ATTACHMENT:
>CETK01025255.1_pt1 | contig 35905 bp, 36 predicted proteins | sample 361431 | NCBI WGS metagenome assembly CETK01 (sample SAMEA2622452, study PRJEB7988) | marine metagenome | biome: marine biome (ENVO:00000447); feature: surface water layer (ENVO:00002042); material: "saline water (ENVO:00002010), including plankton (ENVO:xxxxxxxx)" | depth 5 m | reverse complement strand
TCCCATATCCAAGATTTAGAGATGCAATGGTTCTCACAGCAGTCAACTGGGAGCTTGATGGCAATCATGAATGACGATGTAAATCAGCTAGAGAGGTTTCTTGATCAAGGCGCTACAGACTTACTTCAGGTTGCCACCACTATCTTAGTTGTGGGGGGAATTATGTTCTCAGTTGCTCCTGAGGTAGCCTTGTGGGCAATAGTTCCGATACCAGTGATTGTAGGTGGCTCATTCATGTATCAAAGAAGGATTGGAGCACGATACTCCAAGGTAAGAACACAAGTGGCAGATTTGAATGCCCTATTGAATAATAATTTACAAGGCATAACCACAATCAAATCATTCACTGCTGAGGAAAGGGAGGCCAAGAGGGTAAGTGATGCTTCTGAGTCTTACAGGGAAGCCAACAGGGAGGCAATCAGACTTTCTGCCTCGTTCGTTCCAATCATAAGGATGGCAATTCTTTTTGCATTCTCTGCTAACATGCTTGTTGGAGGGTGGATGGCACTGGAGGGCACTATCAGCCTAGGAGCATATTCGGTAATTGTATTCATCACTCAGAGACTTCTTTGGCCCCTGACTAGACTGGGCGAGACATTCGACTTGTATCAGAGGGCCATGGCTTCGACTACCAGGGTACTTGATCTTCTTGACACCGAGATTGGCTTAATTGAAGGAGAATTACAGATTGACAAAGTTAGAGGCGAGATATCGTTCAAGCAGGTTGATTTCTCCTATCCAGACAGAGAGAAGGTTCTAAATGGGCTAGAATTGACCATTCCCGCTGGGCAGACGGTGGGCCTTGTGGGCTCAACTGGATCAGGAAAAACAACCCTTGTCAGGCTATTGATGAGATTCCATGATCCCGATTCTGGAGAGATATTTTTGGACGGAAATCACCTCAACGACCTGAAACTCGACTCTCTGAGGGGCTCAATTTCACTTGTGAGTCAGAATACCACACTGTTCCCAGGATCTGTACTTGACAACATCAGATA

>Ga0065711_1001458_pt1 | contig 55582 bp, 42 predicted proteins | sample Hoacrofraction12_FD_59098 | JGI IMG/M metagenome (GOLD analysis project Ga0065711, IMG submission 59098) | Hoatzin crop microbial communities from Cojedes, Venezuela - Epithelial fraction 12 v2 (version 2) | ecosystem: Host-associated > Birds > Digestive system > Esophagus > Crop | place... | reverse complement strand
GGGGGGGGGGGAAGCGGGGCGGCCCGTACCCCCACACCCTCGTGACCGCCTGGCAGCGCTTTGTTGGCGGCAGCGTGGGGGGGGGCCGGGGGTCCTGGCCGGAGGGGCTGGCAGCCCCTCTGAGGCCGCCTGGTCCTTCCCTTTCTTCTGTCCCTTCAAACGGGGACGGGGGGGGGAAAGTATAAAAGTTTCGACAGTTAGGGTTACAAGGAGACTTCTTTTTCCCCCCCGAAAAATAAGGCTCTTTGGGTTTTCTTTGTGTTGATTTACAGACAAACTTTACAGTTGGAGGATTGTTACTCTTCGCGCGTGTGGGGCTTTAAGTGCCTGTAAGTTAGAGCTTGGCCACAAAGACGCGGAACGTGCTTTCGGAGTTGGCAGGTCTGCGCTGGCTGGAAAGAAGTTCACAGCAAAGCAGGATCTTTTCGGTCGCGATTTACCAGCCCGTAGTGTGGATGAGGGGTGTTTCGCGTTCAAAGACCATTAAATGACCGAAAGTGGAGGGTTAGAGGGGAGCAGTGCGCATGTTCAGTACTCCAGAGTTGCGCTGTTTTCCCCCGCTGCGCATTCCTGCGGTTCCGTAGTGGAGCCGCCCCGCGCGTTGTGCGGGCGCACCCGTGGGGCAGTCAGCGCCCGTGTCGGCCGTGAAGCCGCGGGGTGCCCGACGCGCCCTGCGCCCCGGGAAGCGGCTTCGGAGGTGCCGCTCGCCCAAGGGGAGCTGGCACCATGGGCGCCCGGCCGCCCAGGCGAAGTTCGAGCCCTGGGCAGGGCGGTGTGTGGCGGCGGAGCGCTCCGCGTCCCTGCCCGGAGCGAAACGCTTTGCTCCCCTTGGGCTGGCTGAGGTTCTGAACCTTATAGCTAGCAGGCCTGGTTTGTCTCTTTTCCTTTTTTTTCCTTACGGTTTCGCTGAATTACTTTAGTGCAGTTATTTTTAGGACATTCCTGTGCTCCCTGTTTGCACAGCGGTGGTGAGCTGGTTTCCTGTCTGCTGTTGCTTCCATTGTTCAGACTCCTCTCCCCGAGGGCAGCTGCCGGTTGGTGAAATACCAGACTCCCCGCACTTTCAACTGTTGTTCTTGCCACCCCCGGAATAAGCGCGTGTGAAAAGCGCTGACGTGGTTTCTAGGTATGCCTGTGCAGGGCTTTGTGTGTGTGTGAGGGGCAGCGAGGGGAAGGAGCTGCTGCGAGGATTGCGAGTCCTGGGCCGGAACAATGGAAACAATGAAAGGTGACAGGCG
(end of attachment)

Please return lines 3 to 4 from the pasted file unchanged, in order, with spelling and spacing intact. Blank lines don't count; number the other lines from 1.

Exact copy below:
>Ga0065711_1001458_pt1 | contig 55582 bp, 42 predicted proteins | sample Hoacrofraction12_FD_59098 | JGI IMG/M metagenome (GOLD analysis project Ga0065711, IMG submission 59098) | Hoatzin crop microbial communities from Cojedes, Venezuela - Epithelial fraction 12 v2 (version 2) | ecosystem: Host-associated > Birds > Digestive system > Esophagus > Crop | place... | reverse complement strand
GGGGGGGGGGGAAGCGGGGCGGCCCGTACCCCCACACCCTCGTGACCGCCTGGCAGCGCTTTGTTGGCGGCAGCGTGGGGGGGGGCCGGGGGTCCTGGCCGGAGGGGCTGGCAGCCCCTCTGAGGCCGCCTGGTCCTTCCCTTTCTTCTGTCCCTTCAAACGGGGACGGGGGGGGGAAAGTATAAAAGTTTCGACAGTTAGGGTTACAAGGAGACTTCTTTTTCCCCCCCGAAAAATAAGGCTCTTTGGGTTTTCTTTGTGTTGATTTACAGACAAACTTTACAGTTGGAGGATTGTTACTCTTCGCGCGTGTGGGGCTTTAAGTGCCTGTAAGTTAGAGCTTGGCCACAAAGACGCGGAACGTGCTTTCGGAGTTGGCAGGTCTGCGCTGGCTGGAAAGAAGTTCACAGCAAAGCAGGATCTTTTCGGTCGCGATTTACCAGCCCGTAGTGTGGATGAGGGGTGTTTCGCGTTCAAAGACCATTAAATGACCGAAAGTGGAGGGTTAGAGGGGAGCAGTGCGCATGTTCAGTACTCCAGAGTTGCGCTGTTTTCCCCCGCTGCGCATTCCTGCGGTTCCGTAGTGGAGCCGCCCCGCGCGTTGTGCGGGCGCACCCGTGGGGCAGTCAGCGCCCGTGTCGGCCGTGAAGCCGCGGGGTGCCCGACGCGCCCTGCGCCCCGGGAAGCGGCTTCGGAGGTGCCGCTCGCCCAAGGGGAGCTGGCACCATGGGCGCCCGGCCGCCCAGGCGAAGTTCGAGCCCTGGGCAGGGCGGTGTGTGGCGGCGGAGCGCTCCGCGTCCCTGCCCGGAGCGAAACGCTTTGCTCCCCTTGGGCTGGCTGAGGTTCTGAACCTTATAGCTAGCAGGCCTGGTTTGTCTCTTTTCCTTTTTTTTCCTTACGGTTTCGCTGAATTACTTTAGTGCAGTTATTTTTAGGACATTCCTGTGCTCCCTGTTTGCACAGCGGTGGTGAGCTGGTTTCCTGTCTGCTGTTGCTTCCATTGTTCAGACTCCTCTCCCCGAGGGCAGCTGCCGGTTGGTGAAATACCAGACTCCCCGCACTTTCAACTGTTGTTCTTGCCACCCCCGGAATAAGCGCGTGTGAAAAGCGCTGACGTGGTTTCTAGGTATGCCTGTGCAGGGCTTTGTGTGTGTGTGAGGGGCAGCGAGGGGAAGGAGCTGCTGCGAGGATTGCGAGTCCTGGGCCGGAACAATGGAAACAATGAAAGGTGACAGGCG